A DaimlerChrysler AG unit has sued Vin Devers Inc. of Sylvania, contending that the local automobile dealer abused the car maker's popular employee purchase plan and other sales-incentive programs.
The suit, which does not put a price tag on the alleged damages, contends that the dealership improperly handled incentive purchases starting Jan. 1, 2000.
The case, filed last month in U.S. District Court in Detroit, alleges Vin Devers exaggerated the amount Daimler employees and family members paid for vehicles in reports to the carmaker. The lawsuit says the dealership took the action to boost its returns from the automaker for such sales.
It accuses the dealer of fraudulent conduct, conversion, and unjust enrichment and seeks unspecified damages and attorney fees.
Jim Jeffery, the attorney for Paul Devers, said his client is aware of the lawsuit but hopes the situation can be resolved through meetings.
"There are no customers alleging these things and if the top management had been aware of it, DaimlerChrysler would have probably been seeking to take the dealership," the attorney said.
Daimler spokesman Michael Palese said it is unusual for the firm to sue one of its dealerships. But, he added, the company is "exercising its right to recoup money paid out based on questionable claims this dealer submitted to the company."
The dealership on Monroe Street has received more than $8 million in returns under the various incentive programs, the suit states, but how much may have been improper is not listed.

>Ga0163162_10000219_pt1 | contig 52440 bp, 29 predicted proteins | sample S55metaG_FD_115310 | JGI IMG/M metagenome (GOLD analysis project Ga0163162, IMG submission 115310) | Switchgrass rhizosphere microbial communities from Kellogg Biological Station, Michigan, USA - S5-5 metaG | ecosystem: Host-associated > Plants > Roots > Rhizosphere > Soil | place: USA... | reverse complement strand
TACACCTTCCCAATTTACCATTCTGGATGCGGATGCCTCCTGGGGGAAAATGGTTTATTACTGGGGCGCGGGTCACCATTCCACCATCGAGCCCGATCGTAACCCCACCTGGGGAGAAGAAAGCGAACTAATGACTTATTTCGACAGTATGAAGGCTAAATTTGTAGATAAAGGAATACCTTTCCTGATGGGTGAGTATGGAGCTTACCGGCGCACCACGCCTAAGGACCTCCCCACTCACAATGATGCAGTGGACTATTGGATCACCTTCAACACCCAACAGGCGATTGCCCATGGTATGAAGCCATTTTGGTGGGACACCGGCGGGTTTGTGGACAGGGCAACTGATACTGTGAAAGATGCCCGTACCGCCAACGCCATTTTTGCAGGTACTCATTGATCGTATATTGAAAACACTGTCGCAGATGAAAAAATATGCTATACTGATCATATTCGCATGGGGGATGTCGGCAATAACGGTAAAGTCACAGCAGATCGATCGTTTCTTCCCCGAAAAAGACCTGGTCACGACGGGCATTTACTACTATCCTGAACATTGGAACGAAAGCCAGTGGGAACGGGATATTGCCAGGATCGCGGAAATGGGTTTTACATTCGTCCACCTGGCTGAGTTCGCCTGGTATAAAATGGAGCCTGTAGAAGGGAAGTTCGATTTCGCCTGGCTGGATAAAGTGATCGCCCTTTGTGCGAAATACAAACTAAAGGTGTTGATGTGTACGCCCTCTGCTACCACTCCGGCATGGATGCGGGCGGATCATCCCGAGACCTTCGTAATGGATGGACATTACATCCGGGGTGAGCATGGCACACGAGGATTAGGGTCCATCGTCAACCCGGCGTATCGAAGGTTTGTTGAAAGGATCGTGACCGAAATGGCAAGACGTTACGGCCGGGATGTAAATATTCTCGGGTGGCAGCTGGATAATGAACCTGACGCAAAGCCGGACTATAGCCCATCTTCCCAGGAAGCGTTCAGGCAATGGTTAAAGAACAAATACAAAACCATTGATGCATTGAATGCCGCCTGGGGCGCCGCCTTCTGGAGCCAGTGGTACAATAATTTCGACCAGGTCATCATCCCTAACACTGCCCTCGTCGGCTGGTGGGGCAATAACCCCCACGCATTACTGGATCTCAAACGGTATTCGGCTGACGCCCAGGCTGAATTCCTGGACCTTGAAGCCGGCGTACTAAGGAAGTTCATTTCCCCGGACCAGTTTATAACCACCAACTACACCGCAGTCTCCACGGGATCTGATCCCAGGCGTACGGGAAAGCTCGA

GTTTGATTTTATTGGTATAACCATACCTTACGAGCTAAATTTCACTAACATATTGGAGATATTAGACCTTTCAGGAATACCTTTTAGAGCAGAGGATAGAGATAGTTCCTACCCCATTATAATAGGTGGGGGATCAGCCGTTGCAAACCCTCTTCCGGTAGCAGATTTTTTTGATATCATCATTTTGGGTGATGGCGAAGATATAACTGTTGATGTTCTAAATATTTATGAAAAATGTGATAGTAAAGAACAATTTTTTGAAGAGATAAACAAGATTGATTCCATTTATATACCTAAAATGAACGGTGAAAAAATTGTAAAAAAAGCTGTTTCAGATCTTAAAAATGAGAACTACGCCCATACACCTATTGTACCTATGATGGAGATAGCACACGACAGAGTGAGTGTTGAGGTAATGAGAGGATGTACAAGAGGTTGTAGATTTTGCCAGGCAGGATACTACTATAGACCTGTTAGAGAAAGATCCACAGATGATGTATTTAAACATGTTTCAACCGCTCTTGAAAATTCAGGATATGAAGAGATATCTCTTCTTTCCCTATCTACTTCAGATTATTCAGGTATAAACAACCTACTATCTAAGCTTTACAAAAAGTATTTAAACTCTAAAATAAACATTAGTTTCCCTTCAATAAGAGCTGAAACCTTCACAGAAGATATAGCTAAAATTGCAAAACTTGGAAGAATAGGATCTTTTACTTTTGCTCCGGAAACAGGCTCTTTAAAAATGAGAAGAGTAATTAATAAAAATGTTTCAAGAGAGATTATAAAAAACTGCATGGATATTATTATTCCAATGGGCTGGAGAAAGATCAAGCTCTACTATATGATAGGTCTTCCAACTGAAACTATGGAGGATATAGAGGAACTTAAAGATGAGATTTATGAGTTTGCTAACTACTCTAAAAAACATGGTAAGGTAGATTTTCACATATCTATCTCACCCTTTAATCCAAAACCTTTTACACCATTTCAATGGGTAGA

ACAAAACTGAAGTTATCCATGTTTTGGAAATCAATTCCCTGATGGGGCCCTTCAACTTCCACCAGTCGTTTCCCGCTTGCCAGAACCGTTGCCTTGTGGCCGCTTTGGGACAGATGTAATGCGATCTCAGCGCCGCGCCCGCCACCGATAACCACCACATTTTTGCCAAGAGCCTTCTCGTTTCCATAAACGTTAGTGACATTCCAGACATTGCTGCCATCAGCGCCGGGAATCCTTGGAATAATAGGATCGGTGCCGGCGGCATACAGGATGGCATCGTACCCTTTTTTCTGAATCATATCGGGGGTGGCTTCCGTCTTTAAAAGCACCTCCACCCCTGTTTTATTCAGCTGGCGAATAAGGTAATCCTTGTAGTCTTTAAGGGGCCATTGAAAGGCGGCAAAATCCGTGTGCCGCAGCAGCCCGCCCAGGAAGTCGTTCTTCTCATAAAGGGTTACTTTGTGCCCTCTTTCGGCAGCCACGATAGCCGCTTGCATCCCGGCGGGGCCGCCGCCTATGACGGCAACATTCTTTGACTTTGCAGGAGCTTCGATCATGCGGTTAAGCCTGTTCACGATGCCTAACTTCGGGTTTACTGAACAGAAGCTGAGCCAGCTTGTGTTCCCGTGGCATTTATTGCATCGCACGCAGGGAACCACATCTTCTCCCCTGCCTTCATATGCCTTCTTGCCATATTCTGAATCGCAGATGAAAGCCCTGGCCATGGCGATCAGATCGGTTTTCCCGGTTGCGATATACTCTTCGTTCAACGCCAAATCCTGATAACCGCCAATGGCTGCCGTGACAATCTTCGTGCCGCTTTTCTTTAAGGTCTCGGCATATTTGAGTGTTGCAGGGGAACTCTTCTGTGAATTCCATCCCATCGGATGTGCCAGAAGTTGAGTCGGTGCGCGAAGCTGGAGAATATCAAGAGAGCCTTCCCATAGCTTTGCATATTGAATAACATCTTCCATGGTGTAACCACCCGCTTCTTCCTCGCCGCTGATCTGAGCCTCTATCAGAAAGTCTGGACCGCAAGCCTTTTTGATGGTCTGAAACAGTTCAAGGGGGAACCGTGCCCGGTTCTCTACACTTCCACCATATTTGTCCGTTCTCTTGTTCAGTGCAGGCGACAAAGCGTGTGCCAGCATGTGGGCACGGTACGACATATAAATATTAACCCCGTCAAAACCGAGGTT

Vin Devers received improper reimbursements, the suit alleges, by falsely reporting customers purchased certain vehicle options, by wrongly altering vehicle invoices, by submitting false information about trade-ins, and by other means.
The suit alleges the dealership sought payments in transactions involving buyers who were ineligible for the employee purchase plan.
"Vin Devers made these representations with the
intent of misleading (the car-maker) and, with respect to the employee purchase program, with the intent of misleading eligible participants in the program," the lawsuit states.
The dealership also improperly received $34,000 under a program that provides incentives to dealerships for exceeding sales quotas, according to the suit.
The dealership accomplished this, the suit contends, by transactions with Automotive & Performance Specialties LLC, which Devers officials claimed was an outside, independent firm but which has the same owners as the dealership: Paul Devers and Thomas Devers.
Further, the dealership filed false reimbursement claims under a program that rewards return customers, in some cases by altering vehicle registration cards, the suit alleges.
In program audits last year, the dealership refused to permit the car maker to review records involving sales from January to July, 2004, when dealers are required to allow the access under the incentive agreements, the litigation says.
Contact Mary-Beth McLaughlin at